Developing a cross-sector approach for effective space debris remediation and removal

May 19, 2016
The accumulation of artificial debris in orbit around Earth is one of the greatest potential challenges to the future exploitation of space. In the six decades since the Space Age began, low-Earth orbit (LEO) in particular has become alarmingly crowded, with an estimated half-million objects, ranging in size from paint flecks to spent rocket stages and defunct satellites – any of which can present a significant hazard to satellites and manned spacecraft.

From Space Tech Conference (

The accumulation of artificial debris in orbit around Earth is one of the greatest potential challenges to the future exploitation of space. In the six decades since the Space Age began, low-Earth orbit (LEO) in particular has become alarmingly crowded, with an estimated half-million objects, ranging in size from paint flecks to spent rocket stages and defunct satellites – any of which can present a significant hazard to satellites and manned spacecraft.

“Today on orbit we have a huge asset for humankind – more than a thousand active satellites and two space stations, and we expect those numbers to significantly increase,” explains Paola Leoni of Geneva-based Leoni Corporate Advisors (LCA). “We conservatively estimate that replacing today’s active satellites would cost around US$200 billion, and that’s just the pure assets – in terms of disruption and potential lost revenues the costs are much higher.”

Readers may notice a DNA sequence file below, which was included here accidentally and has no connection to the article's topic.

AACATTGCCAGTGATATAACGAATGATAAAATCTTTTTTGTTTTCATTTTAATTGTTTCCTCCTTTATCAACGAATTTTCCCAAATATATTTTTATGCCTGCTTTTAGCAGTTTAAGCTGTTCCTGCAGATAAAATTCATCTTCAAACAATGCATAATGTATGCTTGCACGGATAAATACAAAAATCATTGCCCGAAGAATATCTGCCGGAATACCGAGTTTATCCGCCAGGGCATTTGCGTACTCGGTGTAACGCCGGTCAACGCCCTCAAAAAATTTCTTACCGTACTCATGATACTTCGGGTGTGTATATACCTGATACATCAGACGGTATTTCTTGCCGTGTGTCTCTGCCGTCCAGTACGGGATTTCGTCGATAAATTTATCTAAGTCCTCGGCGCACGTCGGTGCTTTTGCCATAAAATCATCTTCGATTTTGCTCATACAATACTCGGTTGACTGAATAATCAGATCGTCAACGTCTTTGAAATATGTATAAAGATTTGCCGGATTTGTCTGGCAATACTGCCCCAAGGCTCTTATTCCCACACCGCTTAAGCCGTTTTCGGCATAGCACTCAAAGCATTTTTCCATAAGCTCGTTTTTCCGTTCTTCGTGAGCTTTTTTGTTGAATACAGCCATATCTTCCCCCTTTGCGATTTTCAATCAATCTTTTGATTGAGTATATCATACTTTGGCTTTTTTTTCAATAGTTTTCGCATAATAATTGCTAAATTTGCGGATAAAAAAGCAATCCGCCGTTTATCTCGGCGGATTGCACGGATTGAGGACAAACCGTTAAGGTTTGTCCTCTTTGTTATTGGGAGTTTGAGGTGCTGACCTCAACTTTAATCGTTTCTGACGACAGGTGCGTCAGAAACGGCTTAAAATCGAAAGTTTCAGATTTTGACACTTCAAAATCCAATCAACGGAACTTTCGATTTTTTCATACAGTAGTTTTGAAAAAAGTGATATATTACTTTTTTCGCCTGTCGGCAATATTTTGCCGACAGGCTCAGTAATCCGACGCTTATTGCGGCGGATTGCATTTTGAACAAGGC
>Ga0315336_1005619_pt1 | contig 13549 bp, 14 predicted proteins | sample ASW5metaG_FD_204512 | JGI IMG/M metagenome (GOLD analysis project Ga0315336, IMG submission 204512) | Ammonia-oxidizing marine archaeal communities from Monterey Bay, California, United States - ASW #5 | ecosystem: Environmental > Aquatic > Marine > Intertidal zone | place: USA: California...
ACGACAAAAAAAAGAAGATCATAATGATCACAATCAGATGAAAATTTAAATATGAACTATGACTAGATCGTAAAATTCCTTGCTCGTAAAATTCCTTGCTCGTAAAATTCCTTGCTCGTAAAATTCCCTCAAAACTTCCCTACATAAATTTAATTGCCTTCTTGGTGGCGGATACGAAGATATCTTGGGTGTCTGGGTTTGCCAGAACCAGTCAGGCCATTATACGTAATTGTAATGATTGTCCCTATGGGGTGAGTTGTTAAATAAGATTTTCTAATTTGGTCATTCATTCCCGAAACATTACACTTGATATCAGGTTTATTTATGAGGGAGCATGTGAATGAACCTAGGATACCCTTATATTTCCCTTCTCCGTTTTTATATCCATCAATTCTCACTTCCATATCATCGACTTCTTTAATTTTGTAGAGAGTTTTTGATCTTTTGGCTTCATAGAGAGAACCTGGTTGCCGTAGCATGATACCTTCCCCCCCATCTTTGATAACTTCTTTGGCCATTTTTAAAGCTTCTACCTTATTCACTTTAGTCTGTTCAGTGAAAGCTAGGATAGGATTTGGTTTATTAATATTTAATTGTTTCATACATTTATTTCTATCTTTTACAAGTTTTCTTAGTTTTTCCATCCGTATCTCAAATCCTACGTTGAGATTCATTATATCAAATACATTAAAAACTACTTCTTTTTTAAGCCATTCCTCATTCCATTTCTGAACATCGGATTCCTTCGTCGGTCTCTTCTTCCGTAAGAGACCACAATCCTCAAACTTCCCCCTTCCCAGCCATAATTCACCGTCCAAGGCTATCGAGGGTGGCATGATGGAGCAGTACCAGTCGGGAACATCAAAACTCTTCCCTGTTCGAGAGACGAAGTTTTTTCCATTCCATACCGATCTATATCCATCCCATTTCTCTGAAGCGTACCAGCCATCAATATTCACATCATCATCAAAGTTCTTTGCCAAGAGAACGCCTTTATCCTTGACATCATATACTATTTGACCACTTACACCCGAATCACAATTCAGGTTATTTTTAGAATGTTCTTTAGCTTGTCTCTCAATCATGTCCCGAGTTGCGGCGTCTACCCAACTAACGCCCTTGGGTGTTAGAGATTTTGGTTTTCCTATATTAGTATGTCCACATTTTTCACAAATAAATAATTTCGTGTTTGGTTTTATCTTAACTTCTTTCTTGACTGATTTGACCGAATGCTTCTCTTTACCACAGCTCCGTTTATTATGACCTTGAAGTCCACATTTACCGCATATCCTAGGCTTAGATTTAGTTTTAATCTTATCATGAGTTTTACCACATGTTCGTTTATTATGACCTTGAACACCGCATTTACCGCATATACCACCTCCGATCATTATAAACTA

Given the scale of the problem, it’s little wonder that the major space agencies, satellite manufacturers and ambitious startups are all working on different ways to address the challenge. At the moment, says Leoni, the agencies are providing the driving force: “The European Space Agency ESA has a commitment to provide funding for missions for active debris removal to maintain the current level of pollution, but NASA policy, while financing technology demonstration in ADR [active debris removal], is more concerned with pushing policy aimed at prevention and mitigation – on-orbit servicing, for example, can help to minimize the creation of new orbital debris.”

So far, the idea of routinely repairing and refitting satellites in orbit remains largely hypothetical – but several organizations are working to make it a reality. Leading the way is NASA’s Satellite Servicing Capabilities Office (SSCO), based in Greenbelt, Maryland.

Systems Engineering Manager Bo Naasz takes up the story: “We’re building systems for autonomous capture and servicing to extend the life of satellites rather than dispose of them, but of course there’s a dual use, and the things we’re doing for servicing could possibly be a way of doing remediation for large debris objects. NASA has a mandate to study remediation techniques, and J C Liou (Chief Scientist at NASA’s Orbital Debris Program Office) has done studies that suggest the problem could be remediated if you could get five large objects a year out of orbit.”

Naasz and the SSCO team are working on a proof-of-concept servicing mission called Restore-L, scheduled for launch in late 2019. “Restore-L is developing technologies that could be interesting for active remediation, but that’s not what our mandate is, he says. “We have a notional client, Landsat 7, for design reference purposes. Because it wasn’t built to be serviced we call it legacy – it doesn’t have cooperative visual markers that can be used to track it, or a grapple feature, so Restore-L will autonomously rendezvous using various sensors and algorithms, and then capture and berth it with a robot arm using the launch vehicle interface. We’ll then use the robot arm to gain access to its fuel valve and replenish its hydrazine supply.”